Patient discussion about chicken

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Q. How contagious is chicken pox?

I just found out that a kid in my son's preschool has chicken pox. What are the chances my son got it too? He hasn't been vaccinated against it. He is 3 years old.
A1take it easy Issac. chicken pox is a typical disease children have. me too i still live. the most important thing is that your child does not scratch his face because it can make skin damages. your 3 year old child has only now with 3 years a more or less correct working lymph system. perhaps this link-page can help you too:

before you would like to go on with any vaccination, you should check out this very long list of links:

http://www.aegis.ch/neu/links.html

at the bottom you will also find links in english. vaccinations in general are very disputable/dubious and it is probably time that we learn about it.
A2Chickenpox is very contagious — so there is a big chance your son caught it too. Most kids with a sibling who's been infected will get it as well, showing symptoms about 2 weeks after the first child does. Chickenpox causes a red, itchy rash on the skin that usually appears first on the abdomen or back and face, and then spreads to almost everywhere else on the body, including the scalp, mouth, nose, ears, and genitals.
Some kids have a fever, abdominal pain, sore throat, headache, or a vague sick feeling a day or 2 before the rash appears. These symptoms may last for a few days, and fever stays in the range of 100°–102° Fahrenheit (37.7°–38.8° Celsius), though in rare cases may be higher.
A3Chickenpox is contagious, meaning that someone who has it can easily spread it to someone else. Someone who has chickenpox is most contagious during the first 2 to 5 days that he or she is sick. That's usually about 1 to 2 days before the rash shows up. Therefore, there is a big possibility that your son caught chicken pox from his classmate.

Q. Is chicken pox dangerous to my fetus?

I am pregnant and have never had chicken pox before. My daughter is 2 years old and has not had chicken pox before and hasn't been vaccinated against it either. If she does catch chicken pox can this be dangerous to me or the fetus?
A1perhaps it will be then useful if the chicken pox would appear that you have then a separate room if necessary (quarantine).
i advice you also to inform yourself and build your own opinion with this link-page:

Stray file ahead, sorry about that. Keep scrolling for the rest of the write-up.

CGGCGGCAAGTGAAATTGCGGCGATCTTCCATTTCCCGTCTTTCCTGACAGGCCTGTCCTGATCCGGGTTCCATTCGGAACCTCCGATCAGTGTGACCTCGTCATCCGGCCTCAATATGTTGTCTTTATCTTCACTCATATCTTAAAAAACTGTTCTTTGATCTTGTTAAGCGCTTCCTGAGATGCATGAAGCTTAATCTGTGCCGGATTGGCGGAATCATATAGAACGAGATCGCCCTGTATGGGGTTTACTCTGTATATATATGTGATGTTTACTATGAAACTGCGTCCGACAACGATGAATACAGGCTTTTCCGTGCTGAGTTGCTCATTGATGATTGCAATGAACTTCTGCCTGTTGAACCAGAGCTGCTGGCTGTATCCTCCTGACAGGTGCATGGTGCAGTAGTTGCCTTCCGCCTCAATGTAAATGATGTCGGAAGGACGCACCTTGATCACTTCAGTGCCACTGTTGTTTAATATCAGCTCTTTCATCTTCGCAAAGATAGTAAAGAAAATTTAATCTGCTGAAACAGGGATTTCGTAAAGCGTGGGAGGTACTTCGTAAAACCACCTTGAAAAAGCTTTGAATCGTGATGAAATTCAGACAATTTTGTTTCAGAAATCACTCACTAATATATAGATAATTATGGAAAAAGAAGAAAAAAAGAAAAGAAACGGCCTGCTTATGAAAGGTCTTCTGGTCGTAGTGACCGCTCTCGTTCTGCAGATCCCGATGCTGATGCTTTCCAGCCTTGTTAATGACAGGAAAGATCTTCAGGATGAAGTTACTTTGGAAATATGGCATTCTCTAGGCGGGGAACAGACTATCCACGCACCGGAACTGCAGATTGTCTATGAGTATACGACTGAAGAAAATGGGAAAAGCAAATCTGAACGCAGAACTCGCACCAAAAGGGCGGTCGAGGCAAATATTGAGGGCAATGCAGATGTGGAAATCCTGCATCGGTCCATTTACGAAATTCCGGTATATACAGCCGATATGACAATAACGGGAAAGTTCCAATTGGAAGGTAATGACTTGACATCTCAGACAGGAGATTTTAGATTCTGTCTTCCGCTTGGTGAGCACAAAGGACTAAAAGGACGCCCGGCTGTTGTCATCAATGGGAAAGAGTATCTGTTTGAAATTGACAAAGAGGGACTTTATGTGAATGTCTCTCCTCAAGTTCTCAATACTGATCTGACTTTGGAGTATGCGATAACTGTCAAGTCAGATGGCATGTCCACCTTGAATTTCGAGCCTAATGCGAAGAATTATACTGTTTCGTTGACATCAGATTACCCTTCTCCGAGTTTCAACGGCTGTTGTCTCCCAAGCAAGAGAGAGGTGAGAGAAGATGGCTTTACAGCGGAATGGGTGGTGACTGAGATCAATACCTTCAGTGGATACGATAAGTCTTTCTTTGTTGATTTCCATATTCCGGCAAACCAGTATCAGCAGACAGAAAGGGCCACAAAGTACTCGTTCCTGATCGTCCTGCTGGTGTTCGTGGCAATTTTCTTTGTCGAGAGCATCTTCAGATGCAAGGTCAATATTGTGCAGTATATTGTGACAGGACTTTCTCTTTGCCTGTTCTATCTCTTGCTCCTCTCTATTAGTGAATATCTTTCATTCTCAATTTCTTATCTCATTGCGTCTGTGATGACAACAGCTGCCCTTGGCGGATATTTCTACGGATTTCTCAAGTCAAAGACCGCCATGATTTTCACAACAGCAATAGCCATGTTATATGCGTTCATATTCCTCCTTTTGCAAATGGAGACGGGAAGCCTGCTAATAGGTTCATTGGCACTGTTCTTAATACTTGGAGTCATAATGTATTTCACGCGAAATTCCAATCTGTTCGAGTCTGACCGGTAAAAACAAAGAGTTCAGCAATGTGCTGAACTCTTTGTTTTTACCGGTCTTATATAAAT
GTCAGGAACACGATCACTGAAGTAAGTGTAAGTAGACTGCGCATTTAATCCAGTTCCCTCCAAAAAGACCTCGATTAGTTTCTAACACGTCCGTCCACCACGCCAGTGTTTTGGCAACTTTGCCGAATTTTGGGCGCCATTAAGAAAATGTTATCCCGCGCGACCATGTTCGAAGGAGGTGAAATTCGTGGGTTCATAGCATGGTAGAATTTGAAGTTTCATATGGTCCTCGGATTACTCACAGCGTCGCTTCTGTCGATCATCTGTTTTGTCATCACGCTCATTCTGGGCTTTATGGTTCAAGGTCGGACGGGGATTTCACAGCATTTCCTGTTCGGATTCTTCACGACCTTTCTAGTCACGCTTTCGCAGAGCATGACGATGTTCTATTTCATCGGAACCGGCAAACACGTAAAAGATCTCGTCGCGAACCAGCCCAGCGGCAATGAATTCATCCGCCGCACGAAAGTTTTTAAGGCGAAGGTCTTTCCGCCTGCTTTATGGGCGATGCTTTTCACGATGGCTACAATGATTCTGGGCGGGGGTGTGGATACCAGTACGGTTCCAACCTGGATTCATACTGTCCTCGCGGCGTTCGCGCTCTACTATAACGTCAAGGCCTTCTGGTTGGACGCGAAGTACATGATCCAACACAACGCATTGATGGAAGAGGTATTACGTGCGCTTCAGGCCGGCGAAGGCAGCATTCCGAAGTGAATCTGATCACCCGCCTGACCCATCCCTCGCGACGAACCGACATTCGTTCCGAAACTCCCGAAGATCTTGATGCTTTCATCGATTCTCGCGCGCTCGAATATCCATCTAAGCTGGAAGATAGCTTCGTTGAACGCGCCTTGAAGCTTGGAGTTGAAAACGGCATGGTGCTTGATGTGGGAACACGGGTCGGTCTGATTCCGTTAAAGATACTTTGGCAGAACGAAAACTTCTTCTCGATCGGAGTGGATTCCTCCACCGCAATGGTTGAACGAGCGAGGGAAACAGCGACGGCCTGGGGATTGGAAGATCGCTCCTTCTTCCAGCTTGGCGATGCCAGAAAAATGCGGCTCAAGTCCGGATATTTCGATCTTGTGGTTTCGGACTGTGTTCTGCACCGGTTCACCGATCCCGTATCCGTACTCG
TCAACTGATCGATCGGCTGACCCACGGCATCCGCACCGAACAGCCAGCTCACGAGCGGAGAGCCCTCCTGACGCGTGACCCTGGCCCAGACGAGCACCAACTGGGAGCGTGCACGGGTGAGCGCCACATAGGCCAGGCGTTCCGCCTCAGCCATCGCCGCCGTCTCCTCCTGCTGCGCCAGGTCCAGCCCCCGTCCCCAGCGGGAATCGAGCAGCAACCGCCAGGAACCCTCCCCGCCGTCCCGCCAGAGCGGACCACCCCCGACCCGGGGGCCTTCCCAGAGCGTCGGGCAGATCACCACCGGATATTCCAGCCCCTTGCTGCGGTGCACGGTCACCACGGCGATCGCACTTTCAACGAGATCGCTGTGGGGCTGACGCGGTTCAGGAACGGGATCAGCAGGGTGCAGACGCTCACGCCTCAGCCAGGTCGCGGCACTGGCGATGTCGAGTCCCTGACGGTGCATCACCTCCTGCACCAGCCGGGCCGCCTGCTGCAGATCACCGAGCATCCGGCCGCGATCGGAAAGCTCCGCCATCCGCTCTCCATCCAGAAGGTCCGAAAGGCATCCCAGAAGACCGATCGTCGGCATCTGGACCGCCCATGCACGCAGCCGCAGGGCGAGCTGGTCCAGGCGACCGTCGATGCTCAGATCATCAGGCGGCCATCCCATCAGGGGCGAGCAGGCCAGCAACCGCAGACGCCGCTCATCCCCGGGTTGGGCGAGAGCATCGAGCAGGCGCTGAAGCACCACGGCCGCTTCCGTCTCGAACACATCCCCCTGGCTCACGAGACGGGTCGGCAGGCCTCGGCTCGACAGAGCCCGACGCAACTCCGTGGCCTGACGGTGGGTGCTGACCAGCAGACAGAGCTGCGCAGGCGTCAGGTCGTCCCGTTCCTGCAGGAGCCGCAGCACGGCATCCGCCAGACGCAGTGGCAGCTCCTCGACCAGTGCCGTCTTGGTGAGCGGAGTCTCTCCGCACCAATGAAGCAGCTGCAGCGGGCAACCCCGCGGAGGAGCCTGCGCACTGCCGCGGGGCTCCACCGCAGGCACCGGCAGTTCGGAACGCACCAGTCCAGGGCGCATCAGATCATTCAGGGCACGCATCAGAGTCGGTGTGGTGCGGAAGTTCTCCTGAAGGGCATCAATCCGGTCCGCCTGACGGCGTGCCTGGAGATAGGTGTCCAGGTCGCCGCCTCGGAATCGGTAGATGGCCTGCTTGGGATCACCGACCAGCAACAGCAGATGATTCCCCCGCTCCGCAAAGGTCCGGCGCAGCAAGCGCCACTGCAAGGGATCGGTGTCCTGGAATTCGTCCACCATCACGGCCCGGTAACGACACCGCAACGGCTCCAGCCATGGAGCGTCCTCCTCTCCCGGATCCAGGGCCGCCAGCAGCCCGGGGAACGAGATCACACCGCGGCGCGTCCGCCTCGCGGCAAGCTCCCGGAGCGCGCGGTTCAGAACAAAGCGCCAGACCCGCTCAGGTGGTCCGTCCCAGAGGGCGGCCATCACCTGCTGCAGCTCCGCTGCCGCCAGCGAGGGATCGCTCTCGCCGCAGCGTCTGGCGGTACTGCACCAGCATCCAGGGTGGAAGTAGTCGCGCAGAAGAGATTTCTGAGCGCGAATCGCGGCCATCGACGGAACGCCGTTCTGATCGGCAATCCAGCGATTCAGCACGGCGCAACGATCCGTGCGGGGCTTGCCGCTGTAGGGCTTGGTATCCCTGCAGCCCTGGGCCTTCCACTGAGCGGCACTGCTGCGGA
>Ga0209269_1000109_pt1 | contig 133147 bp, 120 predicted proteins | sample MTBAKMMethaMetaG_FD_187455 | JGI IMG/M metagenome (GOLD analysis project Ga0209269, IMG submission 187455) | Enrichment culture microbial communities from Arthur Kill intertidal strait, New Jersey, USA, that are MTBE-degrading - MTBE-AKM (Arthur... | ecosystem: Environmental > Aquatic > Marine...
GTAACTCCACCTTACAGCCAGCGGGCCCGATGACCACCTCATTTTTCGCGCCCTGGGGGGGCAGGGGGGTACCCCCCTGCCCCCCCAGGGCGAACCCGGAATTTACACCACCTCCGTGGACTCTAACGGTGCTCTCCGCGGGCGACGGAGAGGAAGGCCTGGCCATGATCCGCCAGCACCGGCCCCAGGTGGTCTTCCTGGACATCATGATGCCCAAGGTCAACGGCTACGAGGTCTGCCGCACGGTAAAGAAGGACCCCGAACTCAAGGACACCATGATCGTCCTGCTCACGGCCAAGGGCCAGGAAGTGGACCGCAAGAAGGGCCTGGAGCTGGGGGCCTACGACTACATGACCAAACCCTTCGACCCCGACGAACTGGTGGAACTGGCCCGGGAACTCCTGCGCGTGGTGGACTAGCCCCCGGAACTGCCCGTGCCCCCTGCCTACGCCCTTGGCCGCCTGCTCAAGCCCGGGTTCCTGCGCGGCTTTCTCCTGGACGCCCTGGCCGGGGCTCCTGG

before you would like to go on with any vaccination, you should check out this very long list of links:

http://www.aegis.ch/neu/links.html

at the bottom you will also find links in english. vaccinations in general are very disputable/dubious and it is probably time that we learn about it.
A2Chickenpox (varicella zoster virus (VZV)) infection in pregnant women can lead to viral transmission through the placenta and therefore infect the fetus. If the infection occurs during the first 28 weeks of gestation, this can lead to fetal varicella syndrome (also known as congenital varicella syndrome). Effects on the fetus can range in severity from underdeveloped toes and fingers to severe anal and bladder malformation and brain damage. Infection late in gestation or immediately after birth is referred to as neonatal varicella. The risk of the baby developing the disease is greatest following exposure to infection in the period 7 days prior to delivery and up to 7 days after it.
A3If a pregnant woman who hasn't had chickenpox in the past contracts it (especially in the first 20 weeks of pregnancy), the fetus is at risk for birth defects and she is at risk for more health complications than if she'd been infected when she wasn't pregnant. If she develops chickenpox just before or after the child is born, the newborn is at risk for serious health complications. Therefore, it is advised that you vaccinate your daughter against chicken pox so she will not catch it and then could not pass it on to you.

Q. i ate a piece of chicken breast and bone is stuck in my throat what to do

AYou should seek medical treatment - if it's stuck high enough the may be to remove it with simple maneuver. Otherwise, the may use endocscopy (a pipe-like device with a camera that helps to get the bone out). It may cause problems such as tearing and causing a hole in your throat or your digestive tract, so it should be removed.
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